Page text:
The responsibilities of the president of Brazil. The situation is serious and several operations are underway to keep the fires at bay, particularly on the side of the Bolivian government. The issue, on the side of Brazil (on whose territory most of the Amazon is located), is more complicated: recently President Jair Bolsonaro, after refusing $ 20 million in aid offered by the G7 to keep the situation under control, signed a decree authorizing the military to intervene in areas of higher risk to manage fires. Bolsonaro has been accused of having contributed to the increase in arson attacks with his positions always aimed at greater exploitation of the resources of the Amazon. When the director of the institute for space research in Brazil (INPE) released worrying satellite data on the increase in fires, Bolsonaro asked for his resignation, accusing him of supplying false data to discredit him and accusing NGOs that take care of preserving the territory of the Amazon from having set fires to put the blame on him.


Our responsibility. If on the one hand it is legitimate to have doubts about the work of the Brazilian government and there seems to be no doubt about the responsibilities of the farmers who started the fires, on the other it is important to take our share of responsibility. The reason why many farmers come to start fires is to increase the amount of cultivated and grazing land: the products of these plots are mostly used for the production of soy for animal feed and for cattle breeding. The World Bank reports that 80% of the lands converted into the Amazon rainforest are in fact destined for this purpose. This is a very profitable sector for Brazil that exports large quantities of meat. And Italy is one of the countries that most import meat. About 30 thousand tons of meat a year, a figure that will increase thanks to the agreements made for the EU-Mercosur trade treaty, signed last June 28 after 20 years of negotiations between the European Union on one side and Brazil, Argentina, Uruguay and Paraguay. The agreement will break down many duties and will favor the export to Europe of beef and soya for animal feed, which are the main cause of deforestation in the Amazon.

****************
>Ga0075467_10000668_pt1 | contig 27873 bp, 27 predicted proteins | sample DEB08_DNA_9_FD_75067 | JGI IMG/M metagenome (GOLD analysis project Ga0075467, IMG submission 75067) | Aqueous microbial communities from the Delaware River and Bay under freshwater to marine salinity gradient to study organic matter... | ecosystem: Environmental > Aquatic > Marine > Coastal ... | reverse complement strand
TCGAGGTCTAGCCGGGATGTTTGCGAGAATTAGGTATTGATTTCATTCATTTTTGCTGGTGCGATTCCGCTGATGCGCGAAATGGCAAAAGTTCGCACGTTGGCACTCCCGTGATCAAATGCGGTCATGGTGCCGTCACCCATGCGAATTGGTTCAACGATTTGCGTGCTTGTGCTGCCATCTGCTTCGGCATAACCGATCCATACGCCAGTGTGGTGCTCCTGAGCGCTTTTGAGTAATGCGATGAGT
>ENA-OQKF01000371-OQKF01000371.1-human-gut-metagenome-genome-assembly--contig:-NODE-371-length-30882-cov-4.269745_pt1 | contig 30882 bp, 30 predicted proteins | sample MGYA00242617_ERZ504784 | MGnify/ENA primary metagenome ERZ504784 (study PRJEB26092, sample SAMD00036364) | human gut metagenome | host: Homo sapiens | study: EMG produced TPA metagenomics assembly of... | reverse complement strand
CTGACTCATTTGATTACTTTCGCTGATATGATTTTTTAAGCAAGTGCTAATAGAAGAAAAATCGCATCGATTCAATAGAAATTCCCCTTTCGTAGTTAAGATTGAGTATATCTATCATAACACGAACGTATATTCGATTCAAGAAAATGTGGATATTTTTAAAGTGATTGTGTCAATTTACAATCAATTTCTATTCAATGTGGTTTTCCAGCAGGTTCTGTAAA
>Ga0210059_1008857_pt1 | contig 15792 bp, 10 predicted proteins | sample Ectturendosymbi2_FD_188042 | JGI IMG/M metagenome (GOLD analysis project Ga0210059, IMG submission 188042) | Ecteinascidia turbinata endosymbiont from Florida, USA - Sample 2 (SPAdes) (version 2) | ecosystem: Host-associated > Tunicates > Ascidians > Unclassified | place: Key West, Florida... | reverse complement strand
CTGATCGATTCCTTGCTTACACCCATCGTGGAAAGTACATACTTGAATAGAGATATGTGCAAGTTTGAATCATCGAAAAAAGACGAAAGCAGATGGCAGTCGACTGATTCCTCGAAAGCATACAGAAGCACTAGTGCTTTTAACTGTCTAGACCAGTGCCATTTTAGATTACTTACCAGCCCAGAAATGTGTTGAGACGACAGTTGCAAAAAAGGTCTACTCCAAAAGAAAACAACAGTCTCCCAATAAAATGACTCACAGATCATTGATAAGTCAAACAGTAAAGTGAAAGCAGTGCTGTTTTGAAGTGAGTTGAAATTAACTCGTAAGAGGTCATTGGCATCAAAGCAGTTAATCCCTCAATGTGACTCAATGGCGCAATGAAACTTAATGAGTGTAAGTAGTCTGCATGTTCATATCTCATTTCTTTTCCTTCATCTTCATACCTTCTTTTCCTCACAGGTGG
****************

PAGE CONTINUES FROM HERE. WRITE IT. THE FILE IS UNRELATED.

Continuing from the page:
A first step to tackle the problem of fires in the Amazon and, more in general, the climate issue is to accept the complexity of discourse, avoiding pointing out some as bad and others as good, not allowing us to have a complete view of the situation. The next step, instead, should be to reduce our consumption of meat, going to act upstream of the problem, and to limit emissions, the main cause of global warming to which part of the recent fires are attributable.



Alberto Laratro
Alberto Laratro

Graduated in Communication Studies and with a Master in Communication of Science taken at the SISSA of Trieste, he understood that in his life science and communication are two fixed points.